Roger Kramer (1961-2012)--St. Louis area cycling organizer, advocate, blogger, journalist

Roger Kramer, 51, cycling blogger and founder of the Illinois Tour de Donut and the Tour de Stooges, passed away unexpectedly Saturday of a heart attack. 

Roger Kramer
Roger Kramer

Roger was a well known fixture of the bicycling scene in the St. Louis area.  His web page, Roger Kramer Cycling, has detailed information about many tours he rode, his thoughts about bicycling and giving back to the community, and his cycling blog--one of the best sources of information about bicycling in the region. Kramer was also a ride leader with B.A.B.E.S.--the Belleville area Bicycling and Eating Society and hosted the BABES web site for several years. Professionally, he was design editor for the Belleview News-Democrat.

Visitation is 4pm-7pm Tuesday November 6, 2012 at Targhetta & Wooldridge Funeral Home in Brighton. A prayer service will be held at 5 pm. Services are at 10am Wednesday, November 7, 2012.

A Roger Kramer memorial is planned for Nov. 24 in Belleville, with details to be announced via Kramer's Facebook page.


About Roger

On his web site, Kramer wrote about how he helped start--and later won--the Tour de Donut:

The Tour de Donut was conceived during the winter of 1988-89 in Mark Pace's living room in Staunton, Ill. Officers of the Mid-America Bicycle Club — Mark, Joe Booth, Ed Taylor and myself — were thinking of rides for the coming year.

This was in the midst of excitement about Greg LeMond's three Tour de France wins, and we thought about a stage race. Someone else talked about a breakfast ride. We then somehow combined the two into the Tour de Donut.

Mark truly was the "evil" mastermind of the Tour de Donut; my role in the founding of the Tour de Donut was more that of an enabler! Not only did Mark come up with the original concept of the Tour de Donut, but to make it even more deviant, he brainstormed that we reward people for eating donuts. OK, they're not exactly the healthiest food cyclists can eat, but we started to imagine how people would feel after eating a dozen donuts. That's how we decided to give a five-minute bonus for each donut eaten. 

Joe was skeptical about whether the event would take hold, but Mark and I thought the event was crazy enough that it might just find a following. Joe was the president of the club then, so he was the event's first race director.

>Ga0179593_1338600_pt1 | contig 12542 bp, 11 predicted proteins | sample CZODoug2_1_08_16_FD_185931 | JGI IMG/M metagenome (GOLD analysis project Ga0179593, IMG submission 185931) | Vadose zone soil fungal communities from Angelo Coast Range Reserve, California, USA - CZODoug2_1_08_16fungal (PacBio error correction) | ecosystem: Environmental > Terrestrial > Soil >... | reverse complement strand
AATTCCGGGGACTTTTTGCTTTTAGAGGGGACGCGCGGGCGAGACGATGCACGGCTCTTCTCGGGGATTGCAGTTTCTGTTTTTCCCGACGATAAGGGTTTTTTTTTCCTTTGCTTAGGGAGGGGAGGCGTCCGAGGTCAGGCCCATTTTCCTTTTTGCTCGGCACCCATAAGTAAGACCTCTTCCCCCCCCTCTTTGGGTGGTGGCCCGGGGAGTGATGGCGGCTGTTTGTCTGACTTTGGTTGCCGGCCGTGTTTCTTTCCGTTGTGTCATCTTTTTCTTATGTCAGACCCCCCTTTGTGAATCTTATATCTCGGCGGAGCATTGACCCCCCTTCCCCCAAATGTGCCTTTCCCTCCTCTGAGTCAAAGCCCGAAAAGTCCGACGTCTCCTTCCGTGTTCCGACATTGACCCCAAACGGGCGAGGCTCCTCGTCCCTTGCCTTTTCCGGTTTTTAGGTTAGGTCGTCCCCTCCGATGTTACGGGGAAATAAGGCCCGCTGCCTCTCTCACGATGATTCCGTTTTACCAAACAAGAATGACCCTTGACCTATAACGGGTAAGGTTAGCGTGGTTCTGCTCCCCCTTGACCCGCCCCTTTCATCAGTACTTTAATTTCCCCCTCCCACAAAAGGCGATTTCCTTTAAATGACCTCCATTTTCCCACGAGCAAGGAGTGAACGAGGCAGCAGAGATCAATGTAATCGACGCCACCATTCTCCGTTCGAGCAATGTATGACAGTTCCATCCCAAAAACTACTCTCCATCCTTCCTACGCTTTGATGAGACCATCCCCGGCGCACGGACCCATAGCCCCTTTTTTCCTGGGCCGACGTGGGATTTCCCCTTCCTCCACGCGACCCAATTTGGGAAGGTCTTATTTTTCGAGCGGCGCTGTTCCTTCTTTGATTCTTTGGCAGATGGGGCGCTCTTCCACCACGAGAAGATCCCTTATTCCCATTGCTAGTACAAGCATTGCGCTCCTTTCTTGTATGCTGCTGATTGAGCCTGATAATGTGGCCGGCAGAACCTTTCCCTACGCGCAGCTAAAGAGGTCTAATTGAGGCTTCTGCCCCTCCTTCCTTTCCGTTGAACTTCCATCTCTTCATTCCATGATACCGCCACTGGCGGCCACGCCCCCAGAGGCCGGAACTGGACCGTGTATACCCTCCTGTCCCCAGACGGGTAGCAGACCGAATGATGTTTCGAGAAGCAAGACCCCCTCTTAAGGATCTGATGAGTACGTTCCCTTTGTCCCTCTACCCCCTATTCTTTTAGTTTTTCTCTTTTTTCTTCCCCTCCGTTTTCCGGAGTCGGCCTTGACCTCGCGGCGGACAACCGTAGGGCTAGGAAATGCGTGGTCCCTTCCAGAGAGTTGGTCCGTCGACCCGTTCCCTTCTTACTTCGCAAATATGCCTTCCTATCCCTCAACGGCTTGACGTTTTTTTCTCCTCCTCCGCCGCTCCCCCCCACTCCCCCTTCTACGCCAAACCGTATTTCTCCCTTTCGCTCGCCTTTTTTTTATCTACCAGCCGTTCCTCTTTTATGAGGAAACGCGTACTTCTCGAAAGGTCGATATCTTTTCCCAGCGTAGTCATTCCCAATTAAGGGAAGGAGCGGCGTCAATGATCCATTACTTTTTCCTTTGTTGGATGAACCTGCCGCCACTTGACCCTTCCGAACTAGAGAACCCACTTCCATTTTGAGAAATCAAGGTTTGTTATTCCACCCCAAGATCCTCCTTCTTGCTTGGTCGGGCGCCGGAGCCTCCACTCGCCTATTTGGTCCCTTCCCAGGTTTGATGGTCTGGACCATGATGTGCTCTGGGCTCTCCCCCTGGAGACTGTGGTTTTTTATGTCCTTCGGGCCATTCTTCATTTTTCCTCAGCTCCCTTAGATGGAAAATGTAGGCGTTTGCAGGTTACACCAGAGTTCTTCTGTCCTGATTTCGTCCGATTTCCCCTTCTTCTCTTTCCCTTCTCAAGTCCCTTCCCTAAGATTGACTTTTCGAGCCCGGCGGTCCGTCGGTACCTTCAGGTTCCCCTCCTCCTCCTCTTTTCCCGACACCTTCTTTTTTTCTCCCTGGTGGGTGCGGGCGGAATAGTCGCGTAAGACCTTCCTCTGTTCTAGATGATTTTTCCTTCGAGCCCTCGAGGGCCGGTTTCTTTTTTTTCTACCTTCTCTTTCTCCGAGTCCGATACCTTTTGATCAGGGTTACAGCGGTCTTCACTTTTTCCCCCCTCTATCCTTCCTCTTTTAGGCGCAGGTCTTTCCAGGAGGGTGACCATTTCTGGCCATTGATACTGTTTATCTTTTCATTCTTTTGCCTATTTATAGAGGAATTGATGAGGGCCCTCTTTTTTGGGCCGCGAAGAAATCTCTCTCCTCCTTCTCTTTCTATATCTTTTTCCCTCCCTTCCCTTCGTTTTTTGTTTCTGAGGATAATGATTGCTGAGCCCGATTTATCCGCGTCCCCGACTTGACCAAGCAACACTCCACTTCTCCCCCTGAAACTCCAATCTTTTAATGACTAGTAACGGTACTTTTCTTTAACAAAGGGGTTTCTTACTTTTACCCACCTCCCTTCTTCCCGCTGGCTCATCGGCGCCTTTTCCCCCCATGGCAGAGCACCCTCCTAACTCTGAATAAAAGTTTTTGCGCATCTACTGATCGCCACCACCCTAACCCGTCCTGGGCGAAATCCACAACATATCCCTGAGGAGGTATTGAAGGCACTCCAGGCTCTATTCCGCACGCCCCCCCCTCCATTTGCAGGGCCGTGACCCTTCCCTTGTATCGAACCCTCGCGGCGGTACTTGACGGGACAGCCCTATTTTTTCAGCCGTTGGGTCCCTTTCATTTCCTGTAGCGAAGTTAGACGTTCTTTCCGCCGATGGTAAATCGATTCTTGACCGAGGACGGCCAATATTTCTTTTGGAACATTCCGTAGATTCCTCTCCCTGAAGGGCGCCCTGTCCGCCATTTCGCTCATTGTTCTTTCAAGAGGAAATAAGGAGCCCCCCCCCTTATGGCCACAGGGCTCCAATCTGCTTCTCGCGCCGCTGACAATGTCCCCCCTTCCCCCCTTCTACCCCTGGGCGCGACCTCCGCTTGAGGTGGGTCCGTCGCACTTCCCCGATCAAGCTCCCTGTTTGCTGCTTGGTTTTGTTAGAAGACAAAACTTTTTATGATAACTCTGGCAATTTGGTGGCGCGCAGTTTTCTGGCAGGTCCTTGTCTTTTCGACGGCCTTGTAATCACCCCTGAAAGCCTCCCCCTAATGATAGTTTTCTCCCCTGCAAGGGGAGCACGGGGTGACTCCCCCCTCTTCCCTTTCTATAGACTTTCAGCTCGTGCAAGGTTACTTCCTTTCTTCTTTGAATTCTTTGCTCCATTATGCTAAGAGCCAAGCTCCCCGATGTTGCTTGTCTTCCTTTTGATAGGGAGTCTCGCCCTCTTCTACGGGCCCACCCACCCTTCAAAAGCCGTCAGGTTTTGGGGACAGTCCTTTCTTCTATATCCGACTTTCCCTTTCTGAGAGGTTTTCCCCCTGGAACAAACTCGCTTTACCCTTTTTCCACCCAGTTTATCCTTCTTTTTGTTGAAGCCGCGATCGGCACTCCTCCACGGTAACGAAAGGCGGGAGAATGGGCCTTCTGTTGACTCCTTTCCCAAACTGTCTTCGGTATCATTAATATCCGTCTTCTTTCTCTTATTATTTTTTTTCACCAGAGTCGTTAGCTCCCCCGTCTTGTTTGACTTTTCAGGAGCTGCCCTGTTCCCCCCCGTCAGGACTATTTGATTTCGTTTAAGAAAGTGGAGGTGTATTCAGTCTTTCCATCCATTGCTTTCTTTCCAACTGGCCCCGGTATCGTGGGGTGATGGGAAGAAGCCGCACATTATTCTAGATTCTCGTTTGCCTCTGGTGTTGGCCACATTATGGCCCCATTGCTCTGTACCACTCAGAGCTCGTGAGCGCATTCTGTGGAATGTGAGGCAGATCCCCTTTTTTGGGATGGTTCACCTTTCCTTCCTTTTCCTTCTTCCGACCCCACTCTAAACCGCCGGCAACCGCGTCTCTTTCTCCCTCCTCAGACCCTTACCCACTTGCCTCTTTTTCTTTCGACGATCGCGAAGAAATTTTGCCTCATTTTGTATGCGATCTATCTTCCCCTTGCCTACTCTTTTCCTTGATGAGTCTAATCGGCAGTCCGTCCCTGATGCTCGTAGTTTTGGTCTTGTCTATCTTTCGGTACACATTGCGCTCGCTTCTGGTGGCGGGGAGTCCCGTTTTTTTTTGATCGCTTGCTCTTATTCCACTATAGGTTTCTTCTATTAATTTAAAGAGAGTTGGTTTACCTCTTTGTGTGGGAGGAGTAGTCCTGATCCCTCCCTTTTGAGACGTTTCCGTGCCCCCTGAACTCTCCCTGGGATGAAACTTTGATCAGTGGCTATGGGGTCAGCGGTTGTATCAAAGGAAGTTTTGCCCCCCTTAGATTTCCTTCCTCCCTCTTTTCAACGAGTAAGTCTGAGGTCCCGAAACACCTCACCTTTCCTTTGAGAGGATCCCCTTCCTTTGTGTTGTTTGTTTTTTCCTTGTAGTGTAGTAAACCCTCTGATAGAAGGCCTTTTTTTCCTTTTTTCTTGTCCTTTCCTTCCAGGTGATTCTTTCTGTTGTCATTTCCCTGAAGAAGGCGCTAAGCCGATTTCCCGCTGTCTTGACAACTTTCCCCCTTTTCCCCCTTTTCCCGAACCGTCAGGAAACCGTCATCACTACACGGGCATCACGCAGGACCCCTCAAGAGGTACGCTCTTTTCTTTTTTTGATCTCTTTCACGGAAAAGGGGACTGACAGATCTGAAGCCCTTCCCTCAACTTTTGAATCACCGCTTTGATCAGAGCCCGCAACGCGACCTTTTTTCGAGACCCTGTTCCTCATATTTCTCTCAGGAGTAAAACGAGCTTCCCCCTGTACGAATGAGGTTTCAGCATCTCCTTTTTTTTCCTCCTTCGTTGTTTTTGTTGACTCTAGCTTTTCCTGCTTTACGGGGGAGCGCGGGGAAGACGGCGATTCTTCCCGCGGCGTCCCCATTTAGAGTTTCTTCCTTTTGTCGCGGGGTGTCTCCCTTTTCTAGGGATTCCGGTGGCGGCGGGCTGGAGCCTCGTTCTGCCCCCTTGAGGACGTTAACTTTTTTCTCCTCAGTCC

Because we designed the ride to be a spoof of the Tour de France, it had to be run during that Tour. So in July 1989, the Tour de Donut was born in Bethalto, Ill. Karl Painter, of Staunton, was the first champion of the Tour de Donut. He had one of the slowest road times, but he ate 15 donuts to win the prize, a yellow jersey.

The following year, we moved the ride to Staunton, but we made the mistake of getting Hardee's to provide cinnamon-raisin biscuits for the event. They were good, but they sure were heavy. It was hard to eat many of them and still ride 30 miles.

We went back to donuts the following year, this time glazed donuts from Jubelt's Bakery, a prominent bakery in Central Illinois. That was the best move ever. They were great donuts — right up there with the Krispy Kreme glazed donut — and the bakery provided donuts for the race ever since.

Today, other bakeries provide more than 6,000 glazed donuts each year for the Tour de Donut.

Kramer takes the lead in the Tour de Donut
Kramer takes the lead in the Tour de Donut

I skipped involvement with the ride a couple of years in the early 1990s, and a guy by the name of Evan Williams of Kansas raised the bar to 25 donuts eaten. I returned to the ride in 1994 — no longer as an organizer — and finished a respectable third, but I wanted more. When I found out Evan wouldn't be riding in 1995, I decided this race was mine! There's no way I was going to eat 25 donuts, but I figured somewhere between 15 and 20 could win it. I managed to eat 15 donuts and finished the ride in two hours. The donut bonus took 75 minutes off my time. Another guy ate 25 donuts, but his road time was slow enough that he couldn't catch me.

I won the yellow jersey!

Kramer's obituary:

Family and friends are deeply saddened by the sudden passing on Nov 3, 2012 of Roger D Kramer, aged 51, of Belleville. Beloved son of Henry “Gene” Kramer, deceased & Jean (Yost) Kramer of Brighton, cherished brother of Wesley Kramer, deceased, Teresa (Bill) Parod of Evanston, IL and Karen (Dave) Brooks of Godfrey and adoring Uncle to Julius Parod, Ani Kramer, Lauren Brooks and Sereana Parod.
Born Jan 9, 1961 in Alton, Roger grew up on the family farm in Brighton and attended Southwestern High School and Southern Illinois University Edwardsville. He was an accomplished journalist, working as a design editor at the Belleville News Democrat for many years as well as teaching journalism at SIUE. His marvelous humor filled every aspect of his life; as an avid bicyclist he not only rode thousands of miles in the US and Canada but also founded the Tour de Donut and Tour de (Three) Stooges rides. His blog, Roger Kramer Cycling, records his passion about biking and “giving back” through educating and informing others about the sport. The terrain of Southern Illinois and surrounding region, which he tirelessly biked and hiked, were particularly compelling for Roger and beautifully shared through his writing. A passionate photographer, Cardinals fan, and constant observer of the nature and people around him, Roger’s view of the world delighted all who encountered it.
He will be remembered, too, for his profound Catholic faith and his remarkable kindness, generosity and good nature.